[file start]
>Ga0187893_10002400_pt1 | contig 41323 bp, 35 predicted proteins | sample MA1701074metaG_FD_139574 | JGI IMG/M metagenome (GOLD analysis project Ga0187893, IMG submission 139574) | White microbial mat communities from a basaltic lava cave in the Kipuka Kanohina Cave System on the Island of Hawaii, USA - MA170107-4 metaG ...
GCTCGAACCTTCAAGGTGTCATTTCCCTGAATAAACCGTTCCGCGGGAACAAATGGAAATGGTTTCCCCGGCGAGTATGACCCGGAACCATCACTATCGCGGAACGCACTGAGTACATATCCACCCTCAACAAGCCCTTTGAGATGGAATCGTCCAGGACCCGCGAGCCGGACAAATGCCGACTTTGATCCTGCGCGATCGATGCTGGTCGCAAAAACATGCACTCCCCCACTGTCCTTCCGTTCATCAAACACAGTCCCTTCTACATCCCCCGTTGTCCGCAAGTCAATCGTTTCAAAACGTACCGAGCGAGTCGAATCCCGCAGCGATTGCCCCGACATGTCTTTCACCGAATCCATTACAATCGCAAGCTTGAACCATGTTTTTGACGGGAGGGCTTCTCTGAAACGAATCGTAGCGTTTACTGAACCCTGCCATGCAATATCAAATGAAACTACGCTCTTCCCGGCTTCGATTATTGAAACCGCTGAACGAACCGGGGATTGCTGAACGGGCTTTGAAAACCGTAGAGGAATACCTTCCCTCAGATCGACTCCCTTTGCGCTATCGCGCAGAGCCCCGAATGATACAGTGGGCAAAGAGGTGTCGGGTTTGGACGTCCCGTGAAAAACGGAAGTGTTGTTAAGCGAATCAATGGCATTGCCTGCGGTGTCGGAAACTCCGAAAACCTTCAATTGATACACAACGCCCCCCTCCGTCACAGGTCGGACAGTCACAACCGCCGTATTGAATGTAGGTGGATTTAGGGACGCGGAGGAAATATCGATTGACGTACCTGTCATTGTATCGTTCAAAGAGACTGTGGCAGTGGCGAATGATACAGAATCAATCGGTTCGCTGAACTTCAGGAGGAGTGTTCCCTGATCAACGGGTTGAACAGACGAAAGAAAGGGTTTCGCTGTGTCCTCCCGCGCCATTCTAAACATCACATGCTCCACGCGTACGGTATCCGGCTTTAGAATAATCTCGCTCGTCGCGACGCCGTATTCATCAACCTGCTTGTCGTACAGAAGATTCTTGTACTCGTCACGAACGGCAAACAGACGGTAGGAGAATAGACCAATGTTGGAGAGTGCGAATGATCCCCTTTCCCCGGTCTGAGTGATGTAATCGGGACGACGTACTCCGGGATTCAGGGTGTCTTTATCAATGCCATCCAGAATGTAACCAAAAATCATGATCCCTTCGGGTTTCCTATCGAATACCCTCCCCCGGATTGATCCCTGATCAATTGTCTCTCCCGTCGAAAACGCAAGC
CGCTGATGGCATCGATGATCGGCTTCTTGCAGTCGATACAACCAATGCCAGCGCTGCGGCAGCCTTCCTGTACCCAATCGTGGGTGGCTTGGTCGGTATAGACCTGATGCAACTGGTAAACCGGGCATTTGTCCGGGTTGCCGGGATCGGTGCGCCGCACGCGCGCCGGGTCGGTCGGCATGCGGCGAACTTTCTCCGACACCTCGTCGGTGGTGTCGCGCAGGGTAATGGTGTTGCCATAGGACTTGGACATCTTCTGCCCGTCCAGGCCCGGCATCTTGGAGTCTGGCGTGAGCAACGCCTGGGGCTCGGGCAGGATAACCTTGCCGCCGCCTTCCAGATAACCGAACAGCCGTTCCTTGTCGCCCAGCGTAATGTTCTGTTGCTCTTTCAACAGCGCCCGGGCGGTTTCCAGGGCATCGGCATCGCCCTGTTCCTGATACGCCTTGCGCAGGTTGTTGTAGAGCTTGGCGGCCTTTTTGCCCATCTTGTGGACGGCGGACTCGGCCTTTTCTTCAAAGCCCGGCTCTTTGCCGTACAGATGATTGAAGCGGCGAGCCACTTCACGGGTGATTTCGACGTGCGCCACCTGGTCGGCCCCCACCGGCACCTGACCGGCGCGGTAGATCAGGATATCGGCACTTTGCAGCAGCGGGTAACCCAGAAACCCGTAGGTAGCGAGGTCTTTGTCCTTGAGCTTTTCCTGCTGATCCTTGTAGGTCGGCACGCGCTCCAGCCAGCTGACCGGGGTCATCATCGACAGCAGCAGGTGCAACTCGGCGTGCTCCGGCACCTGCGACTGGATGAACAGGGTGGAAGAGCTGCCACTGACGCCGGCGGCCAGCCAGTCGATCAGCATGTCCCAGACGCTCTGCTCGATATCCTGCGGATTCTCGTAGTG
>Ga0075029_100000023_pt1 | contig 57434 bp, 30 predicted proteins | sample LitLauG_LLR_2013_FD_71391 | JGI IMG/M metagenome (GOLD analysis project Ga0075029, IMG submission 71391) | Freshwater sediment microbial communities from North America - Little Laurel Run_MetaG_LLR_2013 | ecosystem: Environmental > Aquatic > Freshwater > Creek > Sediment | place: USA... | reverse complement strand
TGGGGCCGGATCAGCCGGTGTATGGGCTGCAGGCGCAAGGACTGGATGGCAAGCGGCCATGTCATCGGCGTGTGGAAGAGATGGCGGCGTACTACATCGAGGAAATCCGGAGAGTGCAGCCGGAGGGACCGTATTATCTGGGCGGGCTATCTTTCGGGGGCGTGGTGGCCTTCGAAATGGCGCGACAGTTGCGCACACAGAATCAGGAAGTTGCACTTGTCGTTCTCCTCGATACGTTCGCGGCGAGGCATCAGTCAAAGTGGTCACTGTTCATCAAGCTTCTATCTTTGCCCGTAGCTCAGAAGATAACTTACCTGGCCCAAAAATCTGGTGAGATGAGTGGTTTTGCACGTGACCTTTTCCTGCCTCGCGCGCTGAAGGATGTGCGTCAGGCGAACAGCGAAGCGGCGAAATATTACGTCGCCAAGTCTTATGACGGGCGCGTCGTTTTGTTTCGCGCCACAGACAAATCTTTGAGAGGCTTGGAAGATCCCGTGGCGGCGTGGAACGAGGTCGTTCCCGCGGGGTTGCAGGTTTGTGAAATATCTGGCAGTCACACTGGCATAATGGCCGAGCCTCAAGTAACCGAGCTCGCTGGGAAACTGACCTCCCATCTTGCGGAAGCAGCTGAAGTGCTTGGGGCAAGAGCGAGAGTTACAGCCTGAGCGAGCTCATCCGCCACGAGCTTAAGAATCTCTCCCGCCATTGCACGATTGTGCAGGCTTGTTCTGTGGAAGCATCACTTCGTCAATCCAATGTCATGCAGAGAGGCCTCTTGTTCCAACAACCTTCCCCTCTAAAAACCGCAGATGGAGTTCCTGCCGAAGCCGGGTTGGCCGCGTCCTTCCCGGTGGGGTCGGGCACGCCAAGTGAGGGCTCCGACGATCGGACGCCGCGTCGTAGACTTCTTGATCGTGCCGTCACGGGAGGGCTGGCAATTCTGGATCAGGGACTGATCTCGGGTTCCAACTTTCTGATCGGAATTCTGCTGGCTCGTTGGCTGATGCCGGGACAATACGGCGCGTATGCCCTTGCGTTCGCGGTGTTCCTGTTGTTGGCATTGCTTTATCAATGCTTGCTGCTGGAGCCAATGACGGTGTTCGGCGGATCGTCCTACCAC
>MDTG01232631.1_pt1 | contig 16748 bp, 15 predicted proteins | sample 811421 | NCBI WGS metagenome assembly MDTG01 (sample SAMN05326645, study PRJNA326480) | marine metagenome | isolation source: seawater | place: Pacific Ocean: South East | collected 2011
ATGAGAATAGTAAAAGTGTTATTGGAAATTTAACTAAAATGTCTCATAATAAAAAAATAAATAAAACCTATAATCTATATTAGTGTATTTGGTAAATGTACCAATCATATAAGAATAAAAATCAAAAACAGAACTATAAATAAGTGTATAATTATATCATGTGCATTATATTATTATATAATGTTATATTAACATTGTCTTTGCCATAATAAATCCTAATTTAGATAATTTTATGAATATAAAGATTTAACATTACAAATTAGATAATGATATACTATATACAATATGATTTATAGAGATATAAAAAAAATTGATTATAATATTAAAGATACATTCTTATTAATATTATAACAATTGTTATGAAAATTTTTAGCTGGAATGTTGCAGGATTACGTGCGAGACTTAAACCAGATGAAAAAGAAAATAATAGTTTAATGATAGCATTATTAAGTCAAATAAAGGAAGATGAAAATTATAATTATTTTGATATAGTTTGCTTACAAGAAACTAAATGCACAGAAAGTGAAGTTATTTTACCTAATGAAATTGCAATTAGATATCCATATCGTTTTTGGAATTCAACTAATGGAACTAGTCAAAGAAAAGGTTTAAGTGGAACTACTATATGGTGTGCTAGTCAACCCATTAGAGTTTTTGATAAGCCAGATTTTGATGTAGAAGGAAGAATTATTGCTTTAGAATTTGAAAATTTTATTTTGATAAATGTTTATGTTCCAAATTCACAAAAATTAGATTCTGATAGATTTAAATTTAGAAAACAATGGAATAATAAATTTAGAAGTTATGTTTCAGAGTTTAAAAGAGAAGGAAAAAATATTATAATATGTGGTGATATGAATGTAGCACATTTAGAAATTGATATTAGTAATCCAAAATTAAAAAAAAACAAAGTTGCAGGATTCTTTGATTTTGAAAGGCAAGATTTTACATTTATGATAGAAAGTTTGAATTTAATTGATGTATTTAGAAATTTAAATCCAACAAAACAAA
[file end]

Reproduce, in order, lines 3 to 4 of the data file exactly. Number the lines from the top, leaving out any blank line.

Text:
CGCTGATGGCATCGATGATCGGCTTCTTGCAGTCGATACAACCAATGCCAGCGCTGCGGCAGCCTTCCTGTACCCAATCGTGGGTGGCTTGGTCGGTATAGACCTGATGCAACTGGTAAACCGGGCATTTGTCCGGGTTGCCGGGATCGGTGCGCCGCACGCGCGCCGGGTCGGTCGGCATGCGGCGAACTTTCTCCGACACCTCGTCGGTGGTGTCGCGCAGGGTAATGGTGTTGCCATAGGACTTGGACATCTTCTGCCCGTCCAGGCCCGGCATCTTGGAGTCTGGCGTGAGCAACGCCTGGGGCTCGGGCAGGATAACCTTGCCGCCGCCTTCCAGATAACCGAACAGCCGTTCCTTGTCGCCCAGCGTAATGTTCTGTTGCTCTTTCAACAGCGCCCGGGCGGTTTCCAGGGCATCGGCATCGCCCTGTTCCTGATACGCCTTGCGCAGGTTGTTGTAGAGCTTGGCGGCCTTTTTGCCCATCTTGTGGACGGCGGACTCGGCCTTTTCTTCAAAGCCCGGCTCTTTGCCGTACAGATGATTGAAGCGGCGAGCCACTTCACGGGTGATTTCGACGTGCGCCACCTGGTCGGCCCCCACCGGCACCTGACCGGCGCGGTAGATCAGGATATCGGCACTTTGCAGCAGCGGGTAACCCAGAAACCCGTAGGTAGCGAGGTCTTTGTCCTTGAGCTTTTCCTGCTGATCCTTGTAGGTCGGCACGCGCTCCAGCCAGCTGACCGGGGTCATCATCGACAGCAGCAGGTGCAACTCGGCGTGCTCCGGCACCTGCGACTGGATGAACAGGGTGGAAGAGCTGCCACTGACGCCGGCGGCCAGCCAGTCGATCAGCATGTCCCAGACGCTCTGCTCGATATCCTGCGGATTCTCGTAGTG
>Ga0075029_100000023_pt1 | contig 57434 bp, 30 predicted proteins | sample LitLauG_LLR_2013_FD_71391 | JGI IMG/M metagenome (GOLD analysis project Ga0075029, IMG submission 71391) | Freshwater sediment microbial communities from North America - Little Laurel Run_MetaG_LLR_2013 | ecosystem: Environmental > Aquatic > Freshwater > Creek > Sediment | place: USA... | reverse complement strand